"From Wyoming to Himalayan meditation caves to Capitol Hill, Pistono's account of his quest for spiritual illumination and political justice is heartbreaking and awe-inspiring. Pistono, raised with the belief that social activism is a core responsibility, began traveling to Tibet in 1999, motivated, in part, by his fascination with Tertön Sogyal, a nineteenth-century mystic and 'Tibet's great champion and protector.' Pistono follows in Tertön Sogyal's footsteps while telling the mystic's astonishing story, from his father's insistence that he join a band of highway robbers to serving as teacher to the XIII Dalai Lama and guiding Tibet through political turmoil and the intrusion of British forces. Traveling as both a journalist and a Buddhist pilgrim, Pistono also found himself at the crossroads of spirituality and politics when he was asked to serve as a human-rights courier, carrying to the West hard evidence of China's systematic brutality in occupied Tibet. Pistono tells chilling cloak-and-dagger tales and offers mesmerizing descriptions of haunting landscapes and miracle-performing lamas. But what shimmers most in this riveting and mysterious chronicle, which includes a foreword by Tibet activist Richard Gere, is the courage of those dedicated to 'the Dalai Lama's vision for real autonomy and religious freedom in Tibet through nonviolent means.'"

 

— Donna Seaman  Nov. 15, 2010

PUBLISHERS WEEKLY

 

"Pistono draws on his experiences as a journalist, activist, and student of Tibetan Buddhism to explore the intersection between spirituality and politics. He weaves together the stories of his pilgrimages in Tibet, his role in smuggling out evidence of the Chinese government's human rights abuses to the West, and the history of Terton Sogyal, a lama who served as spiritual and political adviser to the current Dalai Lama's predecessor in the late 19th and very early 20th centuries. Pistono follows the path of Terton Sogyal across vast expanses of the Tibetan landscape while hearing testimonies to suffering by Tibetans who sought him out to share their stories. The phurba, a "great weapon of compassion" in Tibetan ritual to destroy anger, provides a continuing motif. Spiritual aspirations and political realities collide tragically in present-day Tibet, and through this complex set of narratives Pistono explores his own search for freedom from anger when faced with massive injustice and the apparent ineffectiveness of activism on behalf of Tibet. These inner and outer journeys are no less astonishing for being told matter-of-factly, accompanied by keen analysis of modern realpolitik."
Nov. 8, 2010

KIRKUS REVIEWS  “Pistono. Matteo Pistono. Buddhist superspy, teaching bad guys the disappointments that come from attachment.  Since 1999, Pistono has been journeying into Chinese-occupied Tibet, porting in messages from the Tibetan government in exile, stealing out with evidence of official misdeeds, such as the mistreatment of a cleric “who was scalded with boiling water and then jailed for five years for publicly praying to the Dalai Lama”—an act that the Chinese government considers to be a crime of sedition and “separatism.” The author came to this work honestly, if circuitously, having been an environmental activist in Wyoming on one hand and a Buddhist devotee on the other hand, working in the best tradition of the warrior-monk. Pistono clearly regards this espionage as a kind of religious obligation, observing that as a sworn bodhisattva he is obligated to benefit others in all his future lives, which might involve “a couple hundred thousand years of working for others, depending on how many lifetimes the vow took to accomplish.” By all accounts, not least this modest and suitably self-effacing one, he has been successful in this work, smuggling out documents, posters, court records and other materials that have wound up in the hands of human-rights organizations and legislators around the world. This earnest memoir has its adventuresome moments, but it is less action-packed than readers might wish. Instead, it is peppered with asides concerning “positive karmic seeds,” memories of tutelage under a kindly monk named One-eye Wangde, and puzzlement over whether the Buddha’s enlightened state is truly possible and whether he violates any religious precepts by telling lies and stealing state secrets.  James Bond it’s not, but this book isn’t quite like any other, and it makes a useful primer for anyone contemplating making a right livelihood along dangerous paths.”  Nov. 15, 2010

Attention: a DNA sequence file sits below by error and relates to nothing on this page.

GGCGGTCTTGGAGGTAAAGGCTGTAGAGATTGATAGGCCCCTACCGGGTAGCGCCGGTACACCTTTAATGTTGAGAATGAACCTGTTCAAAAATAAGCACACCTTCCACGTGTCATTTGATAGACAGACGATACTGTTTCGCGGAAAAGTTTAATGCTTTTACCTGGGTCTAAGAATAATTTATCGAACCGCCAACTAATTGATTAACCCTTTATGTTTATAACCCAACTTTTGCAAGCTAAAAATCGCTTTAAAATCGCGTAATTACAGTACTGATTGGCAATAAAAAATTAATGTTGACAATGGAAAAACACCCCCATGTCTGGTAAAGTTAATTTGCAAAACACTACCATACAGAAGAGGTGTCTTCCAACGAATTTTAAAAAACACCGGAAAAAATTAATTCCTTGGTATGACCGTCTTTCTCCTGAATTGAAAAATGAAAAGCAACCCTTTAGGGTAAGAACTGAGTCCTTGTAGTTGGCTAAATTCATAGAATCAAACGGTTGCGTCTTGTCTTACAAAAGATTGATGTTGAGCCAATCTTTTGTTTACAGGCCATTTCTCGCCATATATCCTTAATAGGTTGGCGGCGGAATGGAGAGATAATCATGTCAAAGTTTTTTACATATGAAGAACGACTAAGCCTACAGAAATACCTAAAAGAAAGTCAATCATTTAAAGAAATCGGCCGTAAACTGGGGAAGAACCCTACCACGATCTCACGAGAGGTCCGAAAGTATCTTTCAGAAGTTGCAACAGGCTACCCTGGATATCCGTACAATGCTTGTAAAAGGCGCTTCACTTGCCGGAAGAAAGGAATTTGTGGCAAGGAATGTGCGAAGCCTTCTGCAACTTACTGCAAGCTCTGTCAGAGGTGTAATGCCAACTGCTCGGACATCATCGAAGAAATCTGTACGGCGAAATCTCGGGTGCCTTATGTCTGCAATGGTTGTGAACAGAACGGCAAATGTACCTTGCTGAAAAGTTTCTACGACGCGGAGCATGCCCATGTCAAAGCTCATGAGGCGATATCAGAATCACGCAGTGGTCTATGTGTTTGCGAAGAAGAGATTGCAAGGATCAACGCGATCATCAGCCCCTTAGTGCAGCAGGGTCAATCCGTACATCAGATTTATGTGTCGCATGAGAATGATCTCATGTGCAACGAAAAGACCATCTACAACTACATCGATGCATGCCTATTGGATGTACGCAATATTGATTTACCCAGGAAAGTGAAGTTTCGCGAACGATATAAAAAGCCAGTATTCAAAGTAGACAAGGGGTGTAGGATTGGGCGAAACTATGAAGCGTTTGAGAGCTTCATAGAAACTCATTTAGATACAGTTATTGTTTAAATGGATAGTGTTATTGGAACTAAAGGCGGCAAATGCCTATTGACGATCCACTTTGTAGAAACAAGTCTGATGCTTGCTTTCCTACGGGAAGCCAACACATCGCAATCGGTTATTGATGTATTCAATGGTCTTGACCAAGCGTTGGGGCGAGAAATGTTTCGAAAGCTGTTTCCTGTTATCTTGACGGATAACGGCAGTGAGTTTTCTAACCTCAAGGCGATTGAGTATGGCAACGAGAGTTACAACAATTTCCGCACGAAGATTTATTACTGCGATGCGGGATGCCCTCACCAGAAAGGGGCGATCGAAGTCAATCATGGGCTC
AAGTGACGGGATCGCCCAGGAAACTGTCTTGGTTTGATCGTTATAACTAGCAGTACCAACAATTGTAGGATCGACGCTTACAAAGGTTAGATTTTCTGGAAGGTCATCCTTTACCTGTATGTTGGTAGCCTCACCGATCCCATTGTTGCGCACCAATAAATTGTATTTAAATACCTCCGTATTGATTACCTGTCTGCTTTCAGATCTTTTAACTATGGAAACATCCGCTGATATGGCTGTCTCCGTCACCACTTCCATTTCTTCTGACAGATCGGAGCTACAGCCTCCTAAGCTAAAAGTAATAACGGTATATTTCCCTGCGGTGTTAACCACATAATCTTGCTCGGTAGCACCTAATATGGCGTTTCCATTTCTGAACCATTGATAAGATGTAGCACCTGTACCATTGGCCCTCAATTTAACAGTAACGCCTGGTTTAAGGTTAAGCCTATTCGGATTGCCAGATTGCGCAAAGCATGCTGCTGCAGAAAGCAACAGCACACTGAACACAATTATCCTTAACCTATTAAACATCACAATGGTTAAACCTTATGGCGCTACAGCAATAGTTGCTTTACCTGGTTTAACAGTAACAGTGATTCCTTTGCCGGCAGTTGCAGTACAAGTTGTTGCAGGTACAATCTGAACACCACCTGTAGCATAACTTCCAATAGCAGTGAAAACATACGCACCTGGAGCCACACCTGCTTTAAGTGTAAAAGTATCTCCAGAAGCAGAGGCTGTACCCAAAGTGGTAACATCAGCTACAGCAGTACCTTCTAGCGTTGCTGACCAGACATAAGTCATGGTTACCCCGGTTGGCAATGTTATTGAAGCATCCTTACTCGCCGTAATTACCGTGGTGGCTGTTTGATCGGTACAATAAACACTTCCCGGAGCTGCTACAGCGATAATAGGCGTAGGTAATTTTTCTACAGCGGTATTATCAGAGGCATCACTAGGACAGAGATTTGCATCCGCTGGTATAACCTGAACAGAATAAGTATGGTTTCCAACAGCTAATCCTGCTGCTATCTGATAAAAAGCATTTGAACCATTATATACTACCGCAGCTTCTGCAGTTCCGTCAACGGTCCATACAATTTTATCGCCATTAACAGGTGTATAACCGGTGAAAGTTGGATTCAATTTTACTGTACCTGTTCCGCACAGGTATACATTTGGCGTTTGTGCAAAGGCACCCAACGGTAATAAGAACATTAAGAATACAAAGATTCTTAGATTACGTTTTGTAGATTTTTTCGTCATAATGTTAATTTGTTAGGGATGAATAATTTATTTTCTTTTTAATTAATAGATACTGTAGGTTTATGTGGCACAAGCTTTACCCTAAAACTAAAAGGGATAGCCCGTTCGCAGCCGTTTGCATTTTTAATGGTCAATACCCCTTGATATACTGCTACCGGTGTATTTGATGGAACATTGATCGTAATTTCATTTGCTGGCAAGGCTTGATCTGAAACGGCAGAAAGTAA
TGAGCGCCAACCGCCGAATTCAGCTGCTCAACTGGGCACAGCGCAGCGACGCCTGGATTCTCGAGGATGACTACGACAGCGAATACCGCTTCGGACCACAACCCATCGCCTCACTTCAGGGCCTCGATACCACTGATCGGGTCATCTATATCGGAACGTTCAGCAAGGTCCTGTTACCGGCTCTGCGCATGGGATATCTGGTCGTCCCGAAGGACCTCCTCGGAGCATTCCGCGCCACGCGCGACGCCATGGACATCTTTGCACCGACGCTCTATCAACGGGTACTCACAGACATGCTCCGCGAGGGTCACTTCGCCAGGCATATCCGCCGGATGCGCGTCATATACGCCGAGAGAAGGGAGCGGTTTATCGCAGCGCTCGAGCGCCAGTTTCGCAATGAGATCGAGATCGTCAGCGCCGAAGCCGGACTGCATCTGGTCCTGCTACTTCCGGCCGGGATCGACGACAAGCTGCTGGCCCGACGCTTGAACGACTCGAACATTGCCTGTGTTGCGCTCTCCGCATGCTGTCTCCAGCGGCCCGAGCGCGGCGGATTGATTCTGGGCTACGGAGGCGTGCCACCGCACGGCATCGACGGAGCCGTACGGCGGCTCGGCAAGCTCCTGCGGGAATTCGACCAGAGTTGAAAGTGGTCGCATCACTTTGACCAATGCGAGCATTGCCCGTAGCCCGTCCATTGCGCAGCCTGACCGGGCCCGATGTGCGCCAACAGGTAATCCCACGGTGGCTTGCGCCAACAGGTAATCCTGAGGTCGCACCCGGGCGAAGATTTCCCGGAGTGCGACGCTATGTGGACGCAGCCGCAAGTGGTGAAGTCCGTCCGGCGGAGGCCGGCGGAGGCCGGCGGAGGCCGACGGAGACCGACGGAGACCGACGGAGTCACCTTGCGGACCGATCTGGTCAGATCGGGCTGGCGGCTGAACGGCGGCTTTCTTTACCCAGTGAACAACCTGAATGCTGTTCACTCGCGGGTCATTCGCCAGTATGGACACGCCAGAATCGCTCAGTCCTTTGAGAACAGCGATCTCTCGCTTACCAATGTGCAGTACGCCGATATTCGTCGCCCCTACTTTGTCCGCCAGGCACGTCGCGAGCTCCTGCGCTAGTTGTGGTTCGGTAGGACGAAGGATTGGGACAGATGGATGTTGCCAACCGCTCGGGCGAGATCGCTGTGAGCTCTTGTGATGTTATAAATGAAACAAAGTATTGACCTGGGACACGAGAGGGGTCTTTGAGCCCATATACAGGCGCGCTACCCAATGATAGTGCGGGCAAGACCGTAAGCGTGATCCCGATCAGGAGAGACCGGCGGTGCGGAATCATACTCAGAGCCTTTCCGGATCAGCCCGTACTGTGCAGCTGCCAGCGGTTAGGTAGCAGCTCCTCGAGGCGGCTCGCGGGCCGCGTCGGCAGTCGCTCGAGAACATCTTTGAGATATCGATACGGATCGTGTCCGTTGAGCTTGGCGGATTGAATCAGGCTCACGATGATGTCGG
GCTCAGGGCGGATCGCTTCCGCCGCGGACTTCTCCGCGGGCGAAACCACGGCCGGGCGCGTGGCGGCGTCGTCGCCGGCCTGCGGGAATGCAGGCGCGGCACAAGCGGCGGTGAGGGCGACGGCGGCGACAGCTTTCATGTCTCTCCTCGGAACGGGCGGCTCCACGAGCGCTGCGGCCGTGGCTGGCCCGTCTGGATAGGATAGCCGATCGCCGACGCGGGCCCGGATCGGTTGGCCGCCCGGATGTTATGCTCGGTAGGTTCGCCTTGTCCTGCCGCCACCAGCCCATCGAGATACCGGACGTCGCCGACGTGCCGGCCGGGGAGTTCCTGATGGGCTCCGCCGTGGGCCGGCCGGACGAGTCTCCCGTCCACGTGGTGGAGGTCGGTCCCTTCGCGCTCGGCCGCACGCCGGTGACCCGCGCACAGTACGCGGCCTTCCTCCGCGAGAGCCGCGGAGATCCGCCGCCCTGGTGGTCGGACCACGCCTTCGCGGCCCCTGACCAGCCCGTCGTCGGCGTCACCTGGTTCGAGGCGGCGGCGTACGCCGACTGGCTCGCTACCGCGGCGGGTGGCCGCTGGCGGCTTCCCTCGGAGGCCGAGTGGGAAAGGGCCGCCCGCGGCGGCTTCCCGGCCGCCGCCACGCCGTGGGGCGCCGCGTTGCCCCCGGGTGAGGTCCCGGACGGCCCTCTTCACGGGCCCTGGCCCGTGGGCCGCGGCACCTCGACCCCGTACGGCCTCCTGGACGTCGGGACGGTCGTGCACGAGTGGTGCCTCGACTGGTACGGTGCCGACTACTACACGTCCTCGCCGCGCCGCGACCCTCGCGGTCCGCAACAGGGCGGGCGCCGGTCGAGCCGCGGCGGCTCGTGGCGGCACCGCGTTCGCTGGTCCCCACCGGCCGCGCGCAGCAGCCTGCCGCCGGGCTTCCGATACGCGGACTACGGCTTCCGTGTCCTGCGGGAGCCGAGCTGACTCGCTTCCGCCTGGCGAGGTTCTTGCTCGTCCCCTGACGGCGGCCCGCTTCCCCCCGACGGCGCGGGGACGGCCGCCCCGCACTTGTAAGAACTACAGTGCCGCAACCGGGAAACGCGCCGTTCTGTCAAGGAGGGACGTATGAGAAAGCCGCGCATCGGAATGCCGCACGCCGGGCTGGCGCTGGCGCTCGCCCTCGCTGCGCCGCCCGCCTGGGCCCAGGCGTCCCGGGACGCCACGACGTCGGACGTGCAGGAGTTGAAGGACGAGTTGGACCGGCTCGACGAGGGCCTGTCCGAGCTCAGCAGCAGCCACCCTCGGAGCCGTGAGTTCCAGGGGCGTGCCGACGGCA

KIRKUS REVIEWS

 

"Pistono. Matteo Pistono. Buddhist superspy, teaching bad guys the disappointments that come from attachment.

Since 1999, Pistono has been journeying into Chinese-occupied Tibet, porting in messages from the Tibetan government in exile, stealing out with evidence of official misdeeds, such as the mistreatment of a cleric "who was scalded with boiling water and then jailed for five years for publicly praying to the Dalai Lama"—an act that the Chinese government considers to be a crime of sedition and "separatism." The author came to this work honestly, if circuitously, having been an environmental activist in Wyoming on one hand and a Buddhist devotee on the other hand, working in the best tradition of the warrior-monk. Pistono clearly regards this espionage as a kind of religious obligation, observing that as a sworn bodhisattva he is obligated to benefit others in all his future lives, which might involve "a couple hundred thousand years of working for others, depending on how many lifetimes the vow took to accomplish." By all accounts, not least this modest and suitably self-effacing one, he has been successful in this work, smuggling out documents, posters, court records and other materials that have wound up in the hands of human-rights organizations and legislators around the world. This earnest memoir has its adventuresome moments, but it is less action-packed than readers might wish. Instead, it is peppered with asides concerning "positive karmic seeds," memories of tutelage under a kindly monk named One-eye Wangde, and puzzlement over whether the Buddha's enlightened state is truly possible and whether he violates any religious precepts by telling lies and stealing state secrets.

 

James Bond it's not, but this book isn't quite like any other, and it makes a useful primer for anyone contemplating making a right livelihood along dangerous paths."

 

Nov. 15, 2010